If you’d like to get involved writing Cortana scripts, head over to the Cortana Scripts Github repository. Fork the repository and start hacking away. Several example scripts are available, right now, for your copying and pasting pleasure.
For those of you hiding behind a NAT device, this release also adds a means to notify Cobalt Strike and the Metasploit Framework of your proper external IP address. Go to Cobalt Strike -> Listeners -> set LHOST to try it out. The old solution was to set up a Cobalt Strike team server and specify the right IP address during startup. Not everyone uses a team server during their engagements (why not?), so for you–I’ve added this ability.
And two notable bug fixes:
Recent changes to the Metasploit Framework database schema caused some issues with Cobalt Strike’s vulnerability descriptions. This issue has been fixed. Your hosts and vulnerability reports should look lovely again.
This release addresses a configuration issue preventing permanent reverse_http and reverse_https listeners from functioning. Previously, Cobalt Strike would bind to 0.0.0.0 to accept a connection on any interface. Unfortunately, this means the http/https payloads will try to communicate with 0.0.0.0 instead of your system after the initial handshake. If you were experiencing trouble with these payloads using Cobalt Strike before, this fix addresses the issue.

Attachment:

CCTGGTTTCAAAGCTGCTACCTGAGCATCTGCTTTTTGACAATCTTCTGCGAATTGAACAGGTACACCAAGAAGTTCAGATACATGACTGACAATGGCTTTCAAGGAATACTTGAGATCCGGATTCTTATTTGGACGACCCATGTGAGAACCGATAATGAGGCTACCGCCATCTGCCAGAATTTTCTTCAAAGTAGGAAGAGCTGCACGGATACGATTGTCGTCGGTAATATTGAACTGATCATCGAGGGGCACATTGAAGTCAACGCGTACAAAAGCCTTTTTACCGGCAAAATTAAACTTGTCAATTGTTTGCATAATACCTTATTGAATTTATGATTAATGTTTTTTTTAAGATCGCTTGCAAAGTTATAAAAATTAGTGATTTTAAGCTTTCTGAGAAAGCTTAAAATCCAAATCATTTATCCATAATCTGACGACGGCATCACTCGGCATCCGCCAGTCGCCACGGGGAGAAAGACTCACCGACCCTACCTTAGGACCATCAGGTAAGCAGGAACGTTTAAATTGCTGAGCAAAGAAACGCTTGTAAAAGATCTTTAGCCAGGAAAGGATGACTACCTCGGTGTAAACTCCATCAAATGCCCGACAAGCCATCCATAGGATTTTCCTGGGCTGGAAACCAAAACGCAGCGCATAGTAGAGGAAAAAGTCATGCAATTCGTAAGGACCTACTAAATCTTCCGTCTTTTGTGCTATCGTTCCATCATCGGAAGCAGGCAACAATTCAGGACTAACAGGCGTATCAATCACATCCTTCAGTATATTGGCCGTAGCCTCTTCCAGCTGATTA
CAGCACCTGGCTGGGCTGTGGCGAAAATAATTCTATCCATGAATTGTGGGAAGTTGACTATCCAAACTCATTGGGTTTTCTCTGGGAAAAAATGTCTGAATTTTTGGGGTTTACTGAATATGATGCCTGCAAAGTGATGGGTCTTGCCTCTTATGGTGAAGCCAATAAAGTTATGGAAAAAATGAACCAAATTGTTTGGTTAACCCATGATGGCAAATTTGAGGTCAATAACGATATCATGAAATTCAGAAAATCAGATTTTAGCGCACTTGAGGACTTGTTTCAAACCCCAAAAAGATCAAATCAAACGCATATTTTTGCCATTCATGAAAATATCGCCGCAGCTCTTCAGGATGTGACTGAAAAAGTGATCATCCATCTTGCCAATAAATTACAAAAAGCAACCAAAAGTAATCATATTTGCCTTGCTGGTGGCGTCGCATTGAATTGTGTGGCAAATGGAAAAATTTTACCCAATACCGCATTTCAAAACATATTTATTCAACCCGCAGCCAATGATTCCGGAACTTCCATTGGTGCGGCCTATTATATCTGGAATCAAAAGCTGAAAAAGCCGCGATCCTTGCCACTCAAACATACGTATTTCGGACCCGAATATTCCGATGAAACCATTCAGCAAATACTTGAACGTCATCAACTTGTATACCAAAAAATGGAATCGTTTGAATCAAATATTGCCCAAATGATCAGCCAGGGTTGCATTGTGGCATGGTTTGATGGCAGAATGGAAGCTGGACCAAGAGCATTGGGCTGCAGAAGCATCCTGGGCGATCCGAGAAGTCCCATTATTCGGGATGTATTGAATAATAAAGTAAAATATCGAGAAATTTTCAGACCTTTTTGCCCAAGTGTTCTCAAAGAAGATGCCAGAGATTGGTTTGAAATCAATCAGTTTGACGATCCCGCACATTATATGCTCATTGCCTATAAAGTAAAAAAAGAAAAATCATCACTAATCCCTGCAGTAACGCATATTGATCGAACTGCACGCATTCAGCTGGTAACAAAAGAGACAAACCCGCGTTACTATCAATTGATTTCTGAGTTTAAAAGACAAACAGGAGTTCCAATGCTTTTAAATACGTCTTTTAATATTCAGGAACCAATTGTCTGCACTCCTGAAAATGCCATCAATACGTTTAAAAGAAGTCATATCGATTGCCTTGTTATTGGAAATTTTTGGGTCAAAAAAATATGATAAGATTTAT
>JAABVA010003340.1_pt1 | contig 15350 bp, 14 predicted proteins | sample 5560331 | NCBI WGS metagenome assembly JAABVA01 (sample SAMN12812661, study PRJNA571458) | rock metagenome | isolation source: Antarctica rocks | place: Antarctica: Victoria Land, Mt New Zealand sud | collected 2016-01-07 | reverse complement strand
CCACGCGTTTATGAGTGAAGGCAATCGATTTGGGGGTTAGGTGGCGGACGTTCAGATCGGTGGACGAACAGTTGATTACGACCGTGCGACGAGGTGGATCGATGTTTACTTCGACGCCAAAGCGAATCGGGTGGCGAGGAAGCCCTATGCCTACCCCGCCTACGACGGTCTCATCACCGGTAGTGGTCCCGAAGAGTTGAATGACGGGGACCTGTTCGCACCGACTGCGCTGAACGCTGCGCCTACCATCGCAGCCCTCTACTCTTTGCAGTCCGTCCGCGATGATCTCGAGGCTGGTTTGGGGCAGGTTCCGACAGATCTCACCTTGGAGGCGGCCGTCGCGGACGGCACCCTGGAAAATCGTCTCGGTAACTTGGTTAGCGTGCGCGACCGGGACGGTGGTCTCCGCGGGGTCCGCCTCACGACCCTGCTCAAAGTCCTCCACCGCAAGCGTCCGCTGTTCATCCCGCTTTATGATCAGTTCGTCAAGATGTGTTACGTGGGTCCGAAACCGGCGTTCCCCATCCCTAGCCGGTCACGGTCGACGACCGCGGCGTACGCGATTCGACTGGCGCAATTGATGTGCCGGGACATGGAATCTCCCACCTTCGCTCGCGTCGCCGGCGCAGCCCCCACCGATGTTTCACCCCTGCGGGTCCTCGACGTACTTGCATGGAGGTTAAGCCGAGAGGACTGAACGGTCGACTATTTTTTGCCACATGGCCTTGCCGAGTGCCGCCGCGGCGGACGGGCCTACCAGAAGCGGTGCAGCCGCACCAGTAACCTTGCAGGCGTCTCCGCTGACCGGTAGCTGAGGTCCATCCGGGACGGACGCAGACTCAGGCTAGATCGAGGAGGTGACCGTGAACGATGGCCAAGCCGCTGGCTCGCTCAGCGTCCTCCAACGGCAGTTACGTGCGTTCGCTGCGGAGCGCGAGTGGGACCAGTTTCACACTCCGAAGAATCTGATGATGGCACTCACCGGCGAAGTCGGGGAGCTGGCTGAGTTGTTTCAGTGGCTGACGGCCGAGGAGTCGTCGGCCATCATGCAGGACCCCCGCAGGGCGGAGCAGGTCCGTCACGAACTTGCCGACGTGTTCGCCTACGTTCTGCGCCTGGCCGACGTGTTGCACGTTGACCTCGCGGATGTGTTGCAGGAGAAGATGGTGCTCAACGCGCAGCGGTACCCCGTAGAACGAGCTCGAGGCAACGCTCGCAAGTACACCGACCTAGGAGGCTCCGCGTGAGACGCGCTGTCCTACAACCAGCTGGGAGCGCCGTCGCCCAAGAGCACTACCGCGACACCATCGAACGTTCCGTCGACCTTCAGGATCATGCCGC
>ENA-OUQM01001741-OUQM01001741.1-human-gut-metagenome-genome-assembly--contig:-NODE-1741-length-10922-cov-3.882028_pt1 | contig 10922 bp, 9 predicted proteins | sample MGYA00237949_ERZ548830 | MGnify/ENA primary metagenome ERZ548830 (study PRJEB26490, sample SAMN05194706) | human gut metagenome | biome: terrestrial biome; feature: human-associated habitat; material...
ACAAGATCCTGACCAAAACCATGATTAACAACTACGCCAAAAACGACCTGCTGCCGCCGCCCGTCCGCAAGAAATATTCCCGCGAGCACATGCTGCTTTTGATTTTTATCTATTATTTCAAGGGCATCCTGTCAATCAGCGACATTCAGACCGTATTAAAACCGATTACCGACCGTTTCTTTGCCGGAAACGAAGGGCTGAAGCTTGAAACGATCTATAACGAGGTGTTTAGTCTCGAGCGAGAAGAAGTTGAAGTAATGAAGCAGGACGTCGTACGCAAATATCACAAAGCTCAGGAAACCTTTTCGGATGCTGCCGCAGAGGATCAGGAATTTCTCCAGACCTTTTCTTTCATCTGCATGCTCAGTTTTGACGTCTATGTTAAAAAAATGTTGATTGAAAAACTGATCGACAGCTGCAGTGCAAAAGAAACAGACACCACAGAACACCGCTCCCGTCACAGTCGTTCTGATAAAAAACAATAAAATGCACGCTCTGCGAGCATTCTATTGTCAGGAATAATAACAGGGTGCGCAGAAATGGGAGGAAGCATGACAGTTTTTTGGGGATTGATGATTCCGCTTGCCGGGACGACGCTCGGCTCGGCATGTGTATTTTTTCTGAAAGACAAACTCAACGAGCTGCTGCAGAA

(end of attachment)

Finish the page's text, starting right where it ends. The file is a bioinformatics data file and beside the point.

If you’d like to learn more, take a glance at the full release notes. A 7-day trial with these updates is available too. Licensed users may run the update program included with Cobalt Strike to get the latest.
He does a good job articulating the benefits which include using Amazon’s EC2 to test your security from an outside in perspective or using it as a central point for a distributed red team to work from.
You can use Cobalt Strike or Armitage to work with Amazon’s EC2. If you use Cobalt Strike, I recommend using the quick-msf-setup script included with Cobalt Strike to quickly setup your environment. This process is described in the Cobalt Strike Linux Installation Instructions.
Also, when you run the teamserver, make sure you specify the external IP address of the EC2 node and not the private address bound to the network interface on the system. By specifying an external IP address, you’re telling the Metasploit Framework where it should send reverse connections to by default. It’s really important that this IP address is something your target systems can talk to.